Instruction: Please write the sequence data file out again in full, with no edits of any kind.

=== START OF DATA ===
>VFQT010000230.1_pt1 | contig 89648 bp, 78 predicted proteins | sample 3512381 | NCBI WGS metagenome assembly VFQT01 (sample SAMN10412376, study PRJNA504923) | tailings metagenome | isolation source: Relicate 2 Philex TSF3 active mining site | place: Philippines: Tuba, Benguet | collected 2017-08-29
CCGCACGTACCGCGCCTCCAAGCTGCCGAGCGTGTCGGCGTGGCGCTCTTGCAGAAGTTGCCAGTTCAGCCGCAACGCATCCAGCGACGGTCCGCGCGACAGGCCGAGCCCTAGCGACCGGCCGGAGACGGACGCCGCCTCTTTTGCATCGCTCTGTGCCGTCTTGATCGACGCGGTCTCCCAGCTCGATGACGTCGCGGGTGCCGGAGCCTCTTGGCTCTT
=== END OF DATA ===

>VFQT010000230.1_pt1 | contig 89648 bp, 78 predicted proteins | sample 3512381 | NCBI WGS metagenome assembly VFQT01 (sample SAMN10412376, study PRJNA504923) | tailings metagenome | isolation source: Relicate 2 Philex TSF3 active mining site | place: Philippines: Tuba, Benguet | collected 2017-08-29
CCGCACGTACCGCGCCTCCAAGCTGCCGAGCGTGTCGGCGTGGCGCTCTTGCAGAAGTTGCCAGTTCAGCCGCAACGCATCCAGCGACGGTCCGCGCGACAGGCCGAGCCCTAGCGACCGGCCGGAGACGGACGCCGCCTCTTTTGCATCGCTCTGTGCCGTCTTGATCGACGCGGTCTCCCAGCTCGATGACGTCGCGGGTGCCGGAGCCTCTTGGCTCTT